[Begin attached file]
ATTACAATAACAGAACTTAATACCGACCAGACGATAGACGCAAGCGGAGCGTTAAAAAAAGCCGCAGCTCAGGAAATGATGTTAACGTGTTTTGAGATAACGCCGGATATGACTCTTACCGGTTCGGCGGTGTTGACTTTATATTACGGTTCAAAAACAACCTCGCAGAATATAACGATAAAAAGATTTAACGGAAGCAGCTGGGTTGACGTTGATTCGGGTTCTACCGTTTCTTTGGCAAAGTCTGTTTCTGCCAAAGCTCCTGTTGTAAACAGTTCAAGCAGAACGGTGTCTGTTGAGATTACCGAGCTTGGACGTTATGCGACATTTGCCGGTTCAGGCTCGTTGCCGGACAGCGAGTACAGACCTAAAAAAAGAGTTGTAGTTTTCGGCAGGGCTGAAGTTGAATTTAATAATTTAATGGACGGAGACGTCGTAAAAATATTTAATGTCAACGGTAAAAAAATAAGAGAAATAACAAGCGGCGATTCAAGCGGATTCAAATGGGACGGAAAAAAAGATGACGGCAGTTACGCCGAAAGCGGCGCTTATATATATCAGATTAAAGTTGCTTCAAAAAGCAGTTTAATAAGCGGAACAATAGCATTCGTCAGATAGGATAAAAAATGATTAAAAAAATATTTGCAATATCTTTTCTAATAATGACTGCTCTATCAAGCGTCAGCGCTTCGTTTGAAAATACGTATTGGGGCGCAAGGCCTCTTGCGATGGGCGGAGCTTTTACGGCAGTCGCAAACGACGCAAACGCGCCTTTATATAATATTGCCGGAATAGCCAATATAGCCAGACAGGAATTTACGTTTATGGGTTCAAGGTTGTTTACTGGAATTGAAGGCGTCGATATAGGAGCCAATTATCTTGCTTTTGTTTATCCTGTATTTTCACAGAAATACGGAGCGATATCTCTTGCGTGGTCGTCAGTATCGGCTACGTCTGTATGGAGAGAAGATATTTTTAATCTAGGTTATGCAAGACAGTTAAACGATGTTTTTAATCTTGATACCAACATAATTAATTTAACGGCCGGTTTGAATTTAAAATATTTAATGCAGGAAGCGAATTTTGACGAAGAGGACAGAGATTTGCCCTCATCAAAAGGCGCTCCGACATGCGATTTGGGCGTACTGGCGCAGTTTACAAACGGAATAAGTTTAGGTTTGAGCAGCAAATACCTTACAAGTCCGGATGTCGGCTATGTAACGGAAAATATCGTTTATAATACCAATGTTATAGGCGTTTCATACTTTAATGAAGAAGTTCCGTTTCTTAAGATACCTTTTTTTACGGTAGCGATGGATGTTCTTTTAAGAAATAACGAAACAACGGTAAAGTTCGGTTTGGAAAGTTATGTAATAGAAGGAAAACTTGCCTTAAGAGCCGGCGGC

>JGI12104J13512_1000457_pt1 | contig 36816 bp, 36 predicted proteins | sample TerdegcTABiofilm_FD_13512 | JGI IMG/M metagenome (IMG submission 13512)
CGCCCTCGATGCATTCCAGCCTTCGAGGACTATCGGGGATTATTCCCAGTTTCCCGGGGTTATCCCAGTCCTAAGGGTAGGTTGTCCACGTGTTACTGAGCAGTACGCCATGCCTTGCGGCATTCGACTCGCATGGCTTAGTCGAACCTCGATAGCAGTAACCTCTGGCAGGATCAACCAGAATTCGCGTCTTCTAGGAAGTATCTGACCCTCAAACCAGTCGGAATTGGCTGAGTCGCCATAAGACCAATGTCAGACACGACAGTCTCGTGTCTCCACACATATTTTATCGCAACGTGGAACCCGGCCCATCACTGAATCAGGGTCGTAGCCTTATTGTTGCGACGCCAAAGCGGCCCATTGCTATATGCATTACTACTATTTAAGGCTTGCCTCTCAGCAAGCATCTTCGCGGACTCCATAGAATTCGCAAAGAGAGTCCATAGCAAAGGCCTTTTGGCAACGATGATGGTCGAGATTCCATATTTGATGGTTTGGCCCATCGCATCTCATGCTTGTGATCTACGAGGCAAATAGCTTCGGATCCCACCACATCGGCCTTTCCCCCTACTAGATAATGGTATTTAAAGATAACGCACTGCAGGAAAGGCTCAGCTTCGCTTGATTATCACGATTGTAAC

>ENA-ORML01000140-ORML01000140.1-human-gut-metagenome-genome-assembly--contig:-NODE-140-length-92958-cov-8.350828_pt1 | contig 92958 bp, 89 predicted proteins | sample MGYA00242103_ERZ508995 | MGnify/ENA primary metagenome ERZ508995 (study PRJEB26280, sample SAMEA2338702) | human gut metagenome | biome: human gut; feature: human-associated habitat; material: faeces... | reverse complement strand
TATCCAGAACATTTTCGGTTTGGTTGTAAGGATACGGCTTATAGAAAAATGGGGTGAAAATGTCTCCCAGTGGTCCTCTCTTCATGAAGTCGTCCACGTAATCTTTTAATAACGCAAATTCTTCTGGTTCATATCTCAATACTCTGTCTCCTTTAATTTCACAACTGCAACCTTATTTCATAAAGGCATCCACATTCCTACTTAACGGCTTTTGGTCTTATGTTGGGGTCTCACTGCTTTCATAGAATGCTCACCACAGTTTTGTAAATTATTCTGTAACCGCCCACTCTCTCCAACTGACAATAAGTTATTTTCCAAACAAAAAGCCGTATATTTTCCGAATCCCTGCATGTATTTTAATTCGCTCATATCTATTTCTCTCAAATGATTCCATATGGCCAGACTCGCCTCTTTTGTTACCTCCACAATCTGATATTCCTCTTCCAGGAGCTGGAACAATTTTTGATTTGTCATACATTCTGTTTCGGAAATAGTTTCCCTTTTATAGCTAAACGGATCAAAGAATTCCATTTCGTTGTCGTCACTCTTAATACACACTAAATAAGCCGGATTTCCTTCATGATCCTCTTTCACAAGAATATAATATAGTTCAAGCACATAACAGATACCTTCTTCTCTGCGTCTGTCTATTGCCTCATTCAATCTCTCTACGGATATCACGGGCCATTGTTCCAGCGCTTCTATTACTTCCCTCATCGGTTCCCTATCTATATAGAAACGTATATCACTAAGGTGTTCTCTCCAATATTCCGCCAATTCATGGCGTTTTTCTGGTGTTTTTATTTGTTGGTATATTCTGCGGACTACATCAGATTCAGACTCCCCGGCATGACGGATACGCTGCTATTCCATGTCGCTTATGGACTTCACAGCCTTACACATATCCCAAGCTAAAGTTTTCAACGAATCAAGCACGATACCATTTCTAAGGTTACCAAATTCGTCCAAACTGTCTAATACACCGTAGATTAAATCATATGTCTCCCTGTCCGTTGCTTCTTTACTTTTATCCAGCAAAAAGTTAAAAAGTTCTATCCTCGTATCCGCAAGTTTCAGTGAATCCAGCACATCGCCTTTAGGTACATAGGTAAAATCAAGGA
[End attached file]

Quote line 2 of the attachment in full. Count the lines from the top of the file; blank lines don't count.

>JGI12104J13512_1000457_pt1 | contig 36816 bp, 36 predicted proteins | sample TerdegcTABiofilm_FD_13512 | JGI IMG/M metagenome (IMG submission 13512)